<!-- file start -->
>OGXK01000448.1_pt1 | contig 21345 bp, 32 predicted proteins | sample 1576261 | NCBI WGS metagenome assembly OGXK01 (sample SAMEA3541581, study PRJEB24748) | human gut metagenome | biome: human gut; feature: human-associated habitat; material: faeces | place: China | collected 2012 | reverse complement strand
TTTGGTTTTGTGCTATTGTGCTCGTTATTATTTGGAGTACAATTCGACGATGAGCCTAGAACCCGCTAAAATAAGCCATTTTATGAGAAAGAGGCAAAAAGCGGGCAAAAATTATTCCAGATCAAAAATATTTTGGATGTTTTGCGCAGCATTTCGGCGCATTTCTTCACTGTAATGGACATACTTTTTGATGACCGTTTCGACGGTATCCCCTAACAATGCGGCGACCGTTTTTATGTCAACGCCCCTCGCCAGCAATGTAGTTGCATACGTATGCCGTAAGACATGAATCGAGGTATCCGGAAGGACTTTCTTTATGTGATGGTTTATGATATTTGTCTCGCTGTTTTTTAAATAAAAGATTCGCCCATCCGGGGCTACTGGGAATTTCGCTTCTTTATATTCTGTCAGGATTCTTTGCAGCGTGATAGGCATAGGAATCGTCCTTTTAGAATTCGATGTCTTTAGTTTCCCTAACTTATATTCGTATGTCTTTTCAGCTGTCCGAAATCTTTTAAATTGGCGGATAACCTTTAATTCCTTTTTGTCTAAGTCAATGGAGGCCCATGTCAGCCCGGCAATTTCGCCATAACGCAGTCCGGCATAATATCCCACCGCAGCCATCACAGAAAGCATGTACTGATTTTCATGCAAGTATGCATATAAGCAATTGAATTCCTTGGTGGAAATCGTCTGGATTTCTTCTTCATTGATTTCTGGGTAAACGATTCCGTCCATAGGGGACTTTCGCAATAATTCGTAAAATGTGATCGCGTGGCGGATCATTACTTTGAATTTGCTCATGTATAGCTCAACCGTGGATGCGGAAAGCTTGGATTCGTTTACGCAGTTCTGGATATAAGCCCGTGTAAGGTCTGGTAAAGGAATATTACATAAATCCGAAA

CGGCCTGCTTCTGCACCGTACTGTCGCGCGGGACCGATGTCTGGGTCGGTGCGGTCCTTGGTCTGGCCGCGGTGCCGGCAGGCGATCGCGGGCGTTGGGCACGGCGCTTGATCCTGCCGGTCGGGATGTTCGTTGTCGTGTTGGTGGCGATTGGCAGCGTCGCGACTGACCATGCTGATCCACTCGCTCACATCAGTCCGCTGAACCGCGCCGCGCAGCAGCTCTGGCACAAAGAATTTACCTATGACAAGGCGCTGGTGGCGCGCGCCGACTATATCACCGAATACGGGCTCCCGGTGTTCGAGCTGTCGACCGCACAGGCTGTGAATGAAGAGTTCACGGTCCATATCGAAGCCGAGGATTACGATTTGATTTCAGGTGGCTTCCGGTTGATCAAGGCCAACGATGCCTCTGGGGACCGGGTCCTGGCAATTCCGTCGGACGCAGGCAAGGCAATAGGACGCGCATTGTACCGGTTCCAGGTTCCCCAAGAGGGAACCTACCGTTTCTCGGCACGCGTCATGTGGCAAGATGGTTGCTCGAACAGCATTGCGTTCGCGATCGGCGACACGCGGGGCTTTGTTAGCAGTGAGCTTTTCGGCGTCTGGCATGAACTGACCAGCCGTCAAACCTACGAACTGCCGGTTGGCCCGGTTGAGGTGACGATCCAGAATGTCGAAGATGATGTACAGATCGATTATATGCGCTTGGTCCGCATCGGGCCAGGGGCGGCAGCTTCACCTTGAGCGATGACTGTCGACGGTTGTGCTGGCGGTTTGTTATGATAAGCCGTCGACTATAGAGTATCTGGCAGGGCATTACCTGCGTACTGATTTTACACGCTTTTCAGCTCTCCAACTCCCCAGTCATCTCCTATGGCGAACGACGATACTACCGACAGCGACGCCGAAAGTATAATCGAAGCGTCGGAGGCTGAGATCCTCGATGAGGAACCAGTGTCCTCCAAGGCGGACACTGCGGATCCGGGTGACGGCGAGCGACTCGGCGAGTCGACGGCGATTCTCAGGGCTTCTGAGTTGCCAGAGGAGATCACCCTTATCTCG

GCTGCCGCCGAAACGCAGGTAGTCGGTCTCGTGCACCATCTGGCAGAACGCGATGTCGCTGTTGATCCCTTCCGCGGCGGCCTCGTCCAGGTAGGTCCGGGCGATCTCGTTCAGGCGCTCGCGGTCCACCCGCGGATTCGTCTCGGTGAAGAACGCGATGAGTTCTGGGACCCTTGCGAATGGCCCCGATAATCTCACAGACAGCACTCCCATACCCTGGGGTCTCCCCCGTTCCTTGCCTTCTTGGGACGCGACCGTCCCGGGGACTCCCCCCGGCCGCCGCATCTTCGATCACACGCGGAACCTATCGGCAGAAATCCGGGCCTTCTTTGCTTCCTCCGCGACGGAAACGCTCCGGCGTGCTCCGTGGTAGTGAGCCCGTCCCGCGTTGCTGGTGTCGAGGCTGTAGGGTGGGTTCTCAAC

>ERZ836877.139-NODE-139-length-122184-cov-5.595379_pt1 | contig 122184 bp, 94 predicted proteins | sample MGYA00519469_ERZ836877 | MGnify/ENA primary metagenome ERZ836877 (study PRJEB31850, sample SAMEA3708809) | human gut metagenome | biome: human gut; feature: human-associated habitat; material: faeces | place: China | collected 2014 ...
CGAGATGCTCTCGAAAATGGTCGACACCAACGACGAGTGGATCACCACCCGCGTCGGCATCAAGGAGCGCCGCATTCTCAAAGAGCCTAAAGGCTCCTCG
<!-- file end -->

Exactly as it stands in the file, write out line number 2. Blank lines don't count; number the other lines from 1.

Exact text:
TTTGGTTTTGTGCTATTGTGCTCGTTATTATTTGGAGTACAATTCGACGATGAGCCTAGAACCCGCTAAAATAAGCCATTTTATGAGAAAGAGGCAAAAAGCGGGCAAAAATTATTCCAGATCAAAAATATTTTGGATGTTTTGCGCAGCATTTCGGCGCATTTCTTCACTGTAATGGACATACTTTTTGATGACCGTTTCGACGGTATCCCCTAACAATGCGGCGACCGTTTTTATGTCAACGCCCCTCGCCAGCAATGTAGTTGCATACGTATGCCGTAAGACATGAATCGAGGTATCCGGAAGGACTTTCTTTATGTGATGGTTTATGATATTTGTCTCGCTGTTTTTTAAATAAAAGATTCGCCCATCCGGGGCTACTGGGAATTTCGCTTCTTTATATTCTGTCAGGATTCTTTGCAGCGTGATAGGCATAGGAATCGTCCTTTTAGAATTCGATGTCTTTAGTTTCCCTAACTTATATTCGTATGTCTTTTCAGCTGTCCGAAATCTTTTAAATTGGCGGATAACCTTTAATTCCTTTTTGTCTAAGTCAATGGAGGCCCATGTCAGCCCGGCAATTTCGCCATAACGCAGTCCGGCATAATATCCCACCGCAGCCATCACAGAAAGCATGTACTGATTTTCATGCAAGTATGCATATAAGCAATTGAATTCCTTGGTGGAAATCGTCTGGATTTCTTCTTCATTGATTTCTGGGTAAACGATTCCGTCCATAGGGGACTTTCGCAATAATTCGTAAAATGTGATCGCGTGGCGGATCATTACTTTGAATTTGCTCATGTATAGCTCAACCGTGGATGCGGAAAGCTTGGATTCGTTTACGCAGTTCTGGATATAAGCCCGTGTAAGGTCTGGTAAAGGAATATTACATAAATCCGAAA